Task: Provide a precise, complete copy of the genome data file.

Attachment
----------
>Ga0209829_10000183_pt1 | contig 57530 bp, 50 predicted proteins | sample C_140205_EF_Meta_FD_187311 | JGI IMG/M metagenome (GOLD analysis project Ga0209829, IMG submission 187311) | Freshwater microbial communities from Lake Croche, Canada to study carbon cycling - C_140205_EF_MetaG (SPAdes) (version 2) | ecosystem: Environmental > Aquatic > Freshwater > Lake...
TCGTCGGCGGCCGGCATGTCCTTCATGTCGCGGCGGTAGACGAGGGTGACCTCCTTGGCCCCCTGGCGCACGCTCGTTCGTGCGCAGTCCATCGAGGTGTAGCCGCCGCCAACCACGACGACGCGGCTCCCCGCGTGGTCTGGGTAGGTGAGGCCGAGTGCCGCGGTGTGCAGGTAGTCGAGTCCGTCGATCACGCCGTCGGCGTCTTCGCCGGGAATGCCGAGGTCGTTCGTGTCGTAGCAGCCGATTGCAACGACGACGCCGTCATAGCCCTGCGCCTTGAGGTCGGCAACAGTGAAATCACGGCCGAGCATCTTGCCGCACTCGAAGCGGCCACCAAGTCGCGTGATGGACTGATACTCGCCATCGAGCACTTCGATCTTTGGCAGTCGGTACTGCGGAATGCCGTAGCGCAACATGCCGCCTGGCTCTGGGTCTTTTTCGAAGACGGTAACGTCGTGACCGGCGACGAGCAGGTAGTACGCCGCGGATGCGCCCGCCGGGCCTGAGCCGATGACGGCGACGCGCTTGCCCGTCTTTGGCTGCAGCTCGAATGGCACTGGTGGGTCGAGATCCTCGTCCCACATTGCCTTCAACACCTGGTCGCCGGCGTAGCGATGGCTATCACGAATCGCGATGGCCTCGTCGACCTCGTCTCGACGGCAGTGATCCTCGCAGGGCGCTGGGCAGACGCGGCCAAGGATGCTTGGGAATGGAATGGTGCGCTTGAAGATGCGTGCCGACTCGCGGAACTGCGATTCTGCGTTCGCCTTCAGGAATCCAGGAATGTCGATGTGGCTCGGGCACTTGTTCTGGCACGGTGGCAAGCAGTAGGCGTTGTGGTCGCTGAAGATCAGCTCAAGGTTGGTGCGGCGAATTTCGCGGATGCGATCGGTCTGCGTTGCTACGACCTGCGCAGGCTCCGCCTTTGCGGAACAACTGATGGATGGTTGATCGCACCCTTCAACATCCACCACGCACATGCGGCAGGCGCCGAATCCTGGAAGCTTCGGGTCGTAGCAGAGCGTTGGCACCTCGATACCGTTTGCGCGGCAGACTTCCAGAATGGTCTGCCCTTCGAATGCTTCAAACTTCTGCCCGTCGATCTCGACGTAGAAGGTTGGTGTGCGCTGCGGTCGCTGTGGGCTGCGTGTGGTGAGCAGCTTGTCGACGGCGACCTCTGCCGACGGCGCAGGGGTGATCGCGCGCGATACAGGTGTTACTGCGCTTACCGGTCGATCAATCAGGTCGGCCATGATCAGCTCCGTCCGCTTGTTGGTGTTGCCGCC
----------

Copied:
>Ga0209829_10000183_pt1 | contig 57530 bp, 50 predicted proteins | sample C_140205_EF_Meta_FD_187311 | JGI IMG/M metagenome (GOLD analysis project Ga0209829, IMG submission 187311) | Freshwater microbial communities from Lake Croche, Canada to study carbon cycling - C_140205_EF_MetaG (SPAdes) (version 2) | ecosystem: Environmental > Aquatic > Freshwater > Lake...
TCGTCGGCGGCCGGCATGTCCTTCATGTCGCGGCGGTAGACGAGGGTGACCTCCTTGGCCCCCTGGCGCACGCTCGTTCGTGCGCAGTCCATCGAGGTGTAGCCGCCGCCAACCACGACGACGCGGCTCCCCGCGTGGTCTGGGTAGGTGAGGCCGAGTGCCGCGGTGTGCAGGTAGTCGAGTCCGTCGATCACGCCGTCGGCGTCTTCGCCGGGAATGCCGAGGTCGTTCGTGTCGTAGCAGCCGATTGCAACGACGACGCCGTCATAGCCCTGCGCCTTGAGGTCGGCAACAGTGAAATCACGGCCGAGCATCTTGCCGCACTCGAAGCGGCCACCAAGTCGCGTGATGGACTGATACTCGCCATCGAGCACTTCGATCTTTGGCAGTCGGTACTGCGGAATGCCGTAGCGCAACATGCCGCCTGGCTCTGGGTCTTTTTCGAAGACGGTAACGTCGTGACCGGCGACGAGCAGGTAGTACGCCGCGGATGCGCCCGCCGGGCCTGAGCCGATGACGGCGACGCGCTTGCCCGTCTTTGGCTGCAGCTCGAATGGCACTGGTGGGTCGAGATCCTCGTCCCACATTGCCTTCAACACCTGGTCGCCGGCGTAGCGATGGCTATCACGAATCGCGATGGCCTCGTCGACCTCGTCTCGACGGCAGTGATCCTCGCAGGGCGCTGGGCAGACGCGGCCAAGGATGCTTGGGAATGGAATGGTGCGCTTGAAGATGCGTGCCGACTCGCGGAACTGCGATTCTGCGTTCGCCTTCAGGAATCCAGGAATGTCGATGTGGCTCGGGCACTTGTTCTGGCACGGTGGCAAGCAGTAGGCGTTGTGGTCGCTGAAGATCAGCTCAAGGTTGGTGCGGCGAATTTCGCGGATGCGATCGGTCTGCGTTGCTACGACCTGCGCAGGCTCCGCCTTTGCGGAACAACTGATGGATGGTTGATCGCACCCTTCAACATCCACCACGCACATGCGGCAGGCGCCGAATCCTGGAAGCTTCGGGTCGTAGCAGAGCGTTGGCACCTCGATACCGTTTGCGCGGCAGACTTCCAGAATGGTCTGCCCTTCGAATGCTTCAAACTTCTGCCCGTCGATCTCGACGTAGAAGGTTGGTGTGCGCTGCGGTCGCTGTGGGCTGCGTGTGGTGAGCAGCTTGTCGACGGCGACCTCTGCCGACGGCGCAGGGGTGATCGCGCGCGATACAGGTGTTACTGCGCTTACCGGTCGATCAATCAGGTCGGCCATGATCAGCTCCGTCCGCTTGTTGGTGTTGCCGCC